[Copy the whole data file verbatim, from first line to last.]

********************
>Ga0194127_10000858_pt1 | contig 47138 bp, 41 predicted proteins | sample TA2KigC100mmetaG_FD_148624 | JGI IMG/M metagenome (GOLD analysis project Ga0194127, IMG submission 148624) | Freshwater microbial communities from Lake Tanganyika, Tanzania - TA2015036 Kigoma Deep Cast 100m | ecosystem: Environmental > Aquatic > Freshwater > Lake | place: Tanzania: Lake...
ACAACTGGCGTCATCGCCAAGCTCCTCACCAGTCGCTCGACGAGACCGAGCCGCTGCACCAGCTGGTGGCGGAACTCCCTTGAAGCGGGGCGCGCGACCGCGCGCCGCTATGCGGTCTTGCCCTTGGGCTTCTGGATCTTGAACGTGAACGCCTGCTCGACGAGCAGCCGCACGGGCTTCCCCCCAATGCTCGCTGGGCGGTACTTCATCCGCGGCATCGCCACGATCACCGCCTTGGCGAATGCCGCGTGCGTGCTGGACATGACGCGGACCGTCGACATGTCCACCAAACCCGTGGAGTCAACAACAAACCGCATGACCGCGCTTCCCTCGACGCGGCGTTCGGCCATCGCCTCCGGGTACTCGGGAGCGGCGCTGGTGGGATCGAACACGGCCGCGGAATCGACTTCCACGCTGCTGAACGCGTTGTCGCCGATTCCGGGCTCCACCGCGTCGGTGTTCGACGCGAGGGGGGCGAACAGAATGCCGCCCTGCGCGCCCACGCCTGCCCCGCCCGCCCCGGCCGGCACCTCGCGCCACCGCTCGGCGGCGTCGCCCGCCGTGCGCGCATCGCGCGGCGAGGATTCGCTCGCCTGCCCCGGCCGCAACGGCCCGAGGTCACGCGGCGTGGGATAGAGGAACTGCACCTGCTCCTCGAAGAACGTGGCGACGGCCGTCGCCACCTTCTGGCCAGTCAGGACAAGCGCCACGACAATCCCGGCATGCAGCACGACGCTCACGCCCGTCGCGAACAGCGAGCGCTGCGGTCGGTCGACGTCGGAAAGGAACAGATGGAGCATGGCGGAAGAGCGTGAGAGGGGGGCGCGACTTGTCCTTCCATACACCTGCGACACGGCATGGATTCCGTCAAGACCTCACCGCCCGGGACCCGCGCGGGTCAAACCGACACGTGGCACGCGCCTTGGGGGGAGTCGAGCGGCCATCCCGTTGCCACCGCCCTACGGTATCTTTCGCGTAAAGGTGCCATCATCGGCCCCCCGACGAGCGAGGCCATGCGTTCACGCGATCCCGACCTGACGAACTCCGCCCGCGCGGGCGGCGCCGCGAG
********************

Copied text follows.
>Ga0194127_10000858_pt1 | contig 47138 bp, 41 predicted proteins | sample TA2KigC100mmetaG_FD_148624 | JGI IMG/M metagenome (GOLD analysis project Ga0194127, IMG submission 148624) | Freshwater microbial communities from Lake Tanganyika, Tanzania - TA2015036 Kigoma Deep Cast 100m | ecosystem: Environmental > Aquatic > Freshwater > Lake | place: Tanzania: Lake...
ACAACTGGCGTCATCGCCAAGCTCCTCACCAGTCGCTCGACGAGACCGAGCCGCTGCACCAGCTGGTGGCGGAACTCCCTTGAAGCGGGGCGCGCGACCGCGCGCCGCTATGCGGTCTTGCCCTTGGGCTTCTGGATCTTGAACGTGAACGCCTGCTCGACGAGCAGCCGCACGGGCTTCCCCCCAATGCTCGCTGGGCGGTACTTCATCCGCGGCATCGCCACGATCACCGCCTTGGCGAATGCCGCGTGCGTGCTGGACATGACGCGGACCGTCGACATGTCCACCAAACCCGTGGAGTCAACAACAAACCGCATGACCGCGCTTCCCTCGACGCGGCGTTCGGCCATCGCCTCCGGGTACTCGGGAGCGGCGCTGGTGGGATCGAACACGGCCGCGGAATCGACTTCCACGCTGCTGAACGCGTTGTCGCCGATTCCGGGCTCCACCGCGTCGGTGTTCGACGCGAGGGGGGCGAACAGAATGCCGCCCTGCGCGCCCACGCCTGCCCCGCCCGCCCCGGCCGGCACCTCGCGCCACCGCTCGGCGGCGTCGCCCGCCGTGCGCGCATCGCGCGGCGAGGATTCGCTCGCCTGCCCCGGCCGCAACGGCCCGAGGTCACGCGGCGTGGGATAGAGGAACTGCACCTGCTCCTCGAAGAACGTGGCGACGGCCGTCGCCACCTTCTGGCCAGTCAGGACAAGCGCCACGACAATCCCGGCATGCAGCACGACGCTCACGCCCGTCGCGAACAGCGAGCGCTGCGGTCGGTCGACGTCGGAAAGGAACAGATGGAGCATGGCGGAAGAGCGTGAGAGGGGGGCGCGACTTGTCCTTCCATACACCTGCGACACGGCATGGATTCCGTCAAGACCTCACCGCCCGGGACCCGCGCGGGTCAAACCGACACGTGGCACGCGCCTTGGGGGGAGTCGAGCGGCCATCCCGTTGCCACCGCCCTACGGTATCTTTCGCGTAAAGGTGCCATCATCGGCCCCCCGACGAGCGAGGCCATGCGTTCACGCGATCCCGACCTGACGAACTCCGCCCGCGCGGGCGGCGCCGCGAG